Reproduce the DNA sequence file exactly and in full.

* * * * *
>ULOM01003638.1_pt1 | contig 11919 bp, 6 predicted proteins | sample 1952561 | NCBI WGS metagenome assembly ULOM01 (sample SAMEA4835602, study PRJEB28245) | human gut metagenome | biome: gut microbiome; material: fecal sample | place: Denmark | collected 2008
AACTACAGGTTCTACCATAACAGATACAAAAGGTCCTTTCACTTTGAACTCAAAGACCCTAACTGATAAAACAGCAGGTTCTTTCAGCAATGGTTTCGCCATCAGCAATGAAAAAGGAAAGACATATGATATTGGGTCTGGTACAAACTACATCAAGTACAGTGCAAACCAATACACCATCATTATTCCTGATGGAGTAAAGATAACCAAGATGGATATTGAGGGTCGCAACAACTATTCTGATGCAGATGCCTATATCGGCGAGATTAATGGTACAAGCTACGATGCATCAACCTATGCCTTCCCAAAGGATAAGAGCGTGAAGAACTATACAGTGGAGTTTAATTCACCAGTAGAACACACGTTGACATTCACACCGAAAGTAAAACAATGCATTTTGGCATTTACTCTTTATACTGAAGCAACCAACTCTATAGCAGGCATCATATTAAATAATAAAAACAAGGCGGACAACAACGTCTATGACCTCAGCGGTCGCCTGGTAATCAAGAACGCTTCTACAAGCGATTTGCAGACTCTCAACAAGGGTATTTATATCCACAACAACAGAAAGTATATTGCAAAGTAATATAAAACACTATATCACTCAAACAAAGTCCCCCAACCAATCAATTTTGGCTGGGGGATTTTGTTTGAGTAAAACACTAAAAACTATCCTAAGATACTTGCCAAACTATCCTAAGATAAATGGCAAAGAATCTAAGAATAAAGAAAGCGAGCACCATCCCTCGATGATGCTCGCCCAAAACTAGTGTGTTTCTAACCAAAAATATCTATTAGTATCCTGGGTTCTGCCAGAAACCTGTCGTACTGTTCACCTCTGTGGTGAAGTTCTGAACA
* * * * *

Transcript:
>ULOM01003638.1_pt1 | contig 11919 bp, 6 predicted proteins | sample 1952561 | NCBI WGS metagenome assembly ULOM01 (sample SAMEA4835602, study PRJEB28245) | human gut metagenome | biome: gut microbiome; material: fecal sample | place: Denmark | collected 2008
AACTACAGGTTCTACCATAACAGATACAAAAGGTCCTTTCACTTTGAACTCAAAGACCCTAACTGATAAAACAGCAGGTTCTTTCAGCAATGGTTTCGCCATCAGCAATGAAAAAGGAAAGACATATGATATTGGGTCTGGTACAAACTACATCAAGTACAGTGCAAACCAATACACCATCATTATTCCTGATGGAGTAAAGATAACCAAGATGGATATTGAGGGTCGCAACAACTATTCTGATGCAGATGCCTATATCGGCGAGATTAATGGTACAAGCTACGATGCATCAACCTATGCCTTCCCAAAGGATAAGAGCGTGAAGAACTATACAGTGGAGTTTAATTCACCAGTAGAACACACGTTGACATTCACACCGAAAGTAAAACAATGCATTTTGGCATTTACTCTTTATACTGAAGCAACCAACTCTATAGCAGGCATCATATTAAATAATAAAAACAAGGCGGACAACAACGTCTATGACCTCAGCGGTCGCCTGGTAATCAAGAACGCTTCTACAAGCGATTTGCAGACTCTCAACAAGGGTATTTATATCCACAACAACAGAAAGTATATTGCAAAGTAATATAAAACACTATATCACTCAAACAAAGTCCCCCAACCAATCAATTTTGGCTGGGGGATTTTGTTTGAGTAAAACACTAAAAACTATCCTAAGATACTTGCCAAACTATCCTAAGATAAATGGCAAAGAATCTAAGAATAAAGAAAGCGAGCACCATCCCTCGATGATGCTCGCCCAAAACTAGTGTGTTTCTAACCAAAAATATCTATTAGTATCCTGGGTTCTGCCAGAAACCTGTCGTACTGTTCACCTCTGTGGTGAAGTTCTGAACA